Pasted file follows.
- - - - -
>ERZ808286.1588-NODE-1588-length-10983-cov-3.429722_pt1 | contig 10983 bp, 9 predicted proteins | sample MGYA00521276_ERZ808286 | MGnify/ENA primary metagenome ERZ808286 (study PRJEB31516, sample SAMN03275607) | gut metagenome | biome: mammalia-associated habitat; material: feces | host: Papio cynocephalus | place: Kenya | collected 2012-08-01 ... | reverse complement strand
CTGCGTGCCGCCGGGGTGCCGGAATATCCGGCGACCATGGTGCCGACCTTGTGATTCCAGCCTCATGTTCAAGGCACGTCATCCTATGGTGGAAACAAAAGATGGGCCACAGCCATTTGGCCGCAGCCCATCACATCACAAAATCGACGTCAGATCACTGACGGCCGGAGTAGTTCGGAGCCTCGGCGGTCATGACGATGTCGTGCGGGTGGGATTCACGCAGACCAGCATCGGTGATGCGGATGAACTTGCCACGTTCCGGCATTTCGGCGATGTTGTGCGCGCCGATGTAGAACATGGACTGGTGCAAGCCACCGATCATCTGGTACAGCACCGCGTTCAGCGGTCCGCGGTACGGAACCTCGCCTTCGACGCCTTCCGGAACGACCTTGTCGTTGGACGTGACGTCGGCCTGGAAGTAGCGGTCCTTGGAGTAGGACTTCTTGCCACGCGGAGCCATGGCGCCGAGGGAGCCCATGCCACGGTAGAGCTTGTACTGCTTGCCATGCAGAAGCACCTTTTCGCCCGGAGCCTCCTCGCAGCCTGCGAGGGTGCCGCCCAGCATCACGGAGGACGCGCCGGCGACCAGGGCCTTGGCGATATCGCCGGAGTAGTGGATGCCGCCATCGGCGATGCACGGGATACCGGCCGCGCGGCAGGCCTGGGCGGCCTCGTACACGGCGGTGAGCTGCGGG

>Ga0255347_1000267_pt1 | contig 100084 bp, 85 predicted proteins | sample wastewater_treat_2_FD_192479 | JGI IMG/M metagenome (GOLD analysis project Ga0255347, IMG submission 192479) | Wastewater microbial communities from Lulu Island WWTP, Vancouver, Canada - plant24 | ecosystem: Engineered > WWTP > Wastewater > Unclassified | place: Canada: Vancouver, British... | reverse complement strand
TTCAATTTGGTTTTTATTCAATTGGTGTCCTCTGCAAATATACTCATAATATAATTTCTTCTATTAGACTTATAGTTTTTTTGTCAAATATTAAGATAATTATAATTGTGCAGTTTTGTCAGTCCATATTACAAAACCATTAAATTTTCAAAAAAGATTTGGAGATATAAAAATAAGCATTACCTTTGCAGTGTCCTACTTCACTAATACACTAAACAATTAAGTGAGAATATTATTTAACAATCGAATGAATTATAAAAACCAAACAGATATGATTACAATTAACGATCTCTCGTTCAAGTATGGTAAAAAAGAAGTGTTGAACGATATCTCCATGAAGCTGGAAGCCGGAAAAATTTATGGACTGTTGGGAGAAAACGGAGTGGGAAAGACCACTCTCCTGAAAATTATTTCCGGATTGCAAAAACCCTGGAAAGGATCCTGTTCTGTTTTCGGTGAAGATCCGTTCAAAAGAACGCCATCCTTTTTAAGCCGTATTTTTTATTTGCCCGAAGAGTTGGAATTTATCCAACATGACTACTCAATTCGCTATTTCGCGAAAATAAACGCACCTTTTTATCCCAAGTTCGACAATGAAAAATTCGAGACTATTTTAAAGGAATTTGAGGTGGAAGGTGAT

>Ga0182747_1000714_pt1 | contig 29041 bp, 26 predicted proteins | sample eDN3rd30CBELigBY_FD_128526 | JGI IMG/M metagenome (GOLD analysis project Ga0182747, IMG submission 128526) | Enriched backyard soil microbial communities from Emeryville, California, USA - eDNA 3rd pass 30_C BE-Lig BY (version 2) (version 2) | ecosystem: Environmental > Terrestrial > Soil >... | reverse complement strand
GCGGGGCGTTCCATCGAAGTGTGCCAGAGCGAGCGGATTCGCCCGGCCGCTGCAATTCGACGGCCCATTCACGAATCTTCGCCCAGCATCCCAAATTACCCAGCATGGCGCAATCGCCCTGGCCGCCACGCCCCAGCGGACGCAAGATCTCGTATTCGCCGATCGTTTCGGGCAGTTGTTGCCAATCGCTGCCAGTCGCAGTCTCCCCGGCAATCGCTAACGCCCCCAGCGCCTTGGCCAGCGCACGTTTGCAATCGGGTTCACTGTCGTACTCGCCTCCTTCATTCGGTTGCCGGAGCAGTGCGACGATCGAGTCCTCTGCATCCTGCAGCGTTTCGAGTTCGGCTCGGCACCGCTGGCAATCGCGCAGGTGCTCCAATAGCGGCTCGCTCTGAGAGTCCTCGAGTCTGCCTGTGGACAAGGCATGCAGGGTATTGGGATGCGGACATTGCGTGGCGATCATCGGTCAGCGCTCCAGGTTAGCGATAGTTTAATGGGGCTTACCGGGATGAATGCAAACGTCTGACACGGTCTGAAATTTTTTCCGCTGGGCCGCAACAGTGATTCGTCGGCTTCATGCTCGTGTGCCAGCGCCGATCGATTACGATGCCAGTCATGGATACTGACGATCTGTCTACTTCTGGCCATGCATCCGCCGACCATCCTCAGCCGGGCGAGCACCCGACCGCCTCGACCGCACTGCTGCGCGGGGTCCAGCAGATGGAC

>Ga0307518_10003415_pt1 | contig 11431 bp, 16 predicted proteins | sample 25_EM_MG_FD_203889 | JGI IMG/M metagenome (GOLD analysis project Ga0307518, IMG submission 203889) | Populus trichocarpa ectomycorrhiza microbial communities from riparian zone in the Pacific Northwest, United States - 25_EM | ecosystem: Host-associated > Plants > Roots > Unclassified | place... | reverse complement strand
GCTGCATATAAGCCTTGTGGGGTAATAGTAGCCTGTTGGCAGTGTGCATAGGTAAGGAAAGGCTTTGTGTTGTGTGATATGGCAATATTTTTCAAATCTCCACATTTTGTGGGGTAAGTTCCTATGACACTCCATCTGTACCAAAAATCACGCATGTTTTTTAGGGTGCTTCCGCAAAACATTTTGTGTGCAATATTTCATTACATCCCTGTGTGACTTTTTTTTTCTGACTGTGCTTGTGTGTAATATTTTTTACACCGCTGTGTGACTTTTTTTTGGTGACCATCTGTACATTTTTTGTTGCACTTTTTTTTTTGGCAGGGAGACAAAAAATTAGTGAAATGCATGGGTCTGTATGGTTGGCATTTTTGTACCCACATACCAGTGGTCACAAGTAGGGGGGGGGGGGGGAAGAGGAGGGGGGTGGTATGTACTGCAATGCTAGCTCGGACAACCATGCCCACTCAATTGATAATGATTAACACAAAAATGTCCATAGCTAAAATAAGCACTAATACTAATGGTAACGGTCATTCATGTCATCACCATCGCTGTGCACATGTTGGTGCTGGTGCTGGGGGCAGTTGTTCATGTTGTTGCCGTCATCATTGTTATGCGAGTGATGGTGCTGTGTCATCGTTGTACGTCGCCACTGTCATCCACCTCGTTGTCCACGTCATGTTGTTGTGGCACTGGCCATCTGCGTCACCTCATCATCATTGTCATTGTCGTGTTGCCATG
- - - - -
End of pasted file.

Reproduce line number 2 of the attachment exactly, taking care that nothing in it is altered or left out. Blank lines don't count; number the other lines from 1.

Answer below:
CTGCGTGCCGCCGGGGTGCCGGAATATCCGGCGACCATGGTGCCGACCTTGTGATTCCAGCCTCATGTTCAAGGCACGTCATCCTATGGTGGAAACAAAAGATGGGCCACAGCCATTTGGCCGCAGCCCATCACATCACAAAATCGACGTCAGATCACTGACGGCCGGAGTAGTTCGGAGCCTCGGCGGTCATGACGATGTCGTGCGGGTGGGATTCACGCAGACCAGCATCGGTGATGCGGATGAACTTGCCACGTTCCGGCATTTCGGCGATGTTGTGCGCGCCGATGTAGAACATGGACTGGTGCAAGCCACCGATCATCTGGTACAGCACCGCGTTCAGCGGTCCGCGGTACGGAACCTCGCCTTCGACGCCTTCCGGAACGACCTTGTCGTTGGACGTGACGTCGGCCTGGAAGTAGCGGTCCTTGGAGTAGGACTTCTTGCCACGCGGAGCCATGGCGCCGAGGGAGCCCATGCCACGGTAGAGCTTGTACTGCTTGCCATGCAGAAGCACCTTTTCGCCCGGAGCCTCCTCGCAGCCTGCGAGGGTGCCGCCCAGCATCACGGAGGACGCGCCGGCGACCAGGGCCTTGGCGATATCGCCGGAGTAGTGGATGCCGCCATCGGCGATGCACGGGATACCGGCCGCGCGGCAGGCCTGGGCGGCCTCGTACACGGCGGTGAGCTGCGGG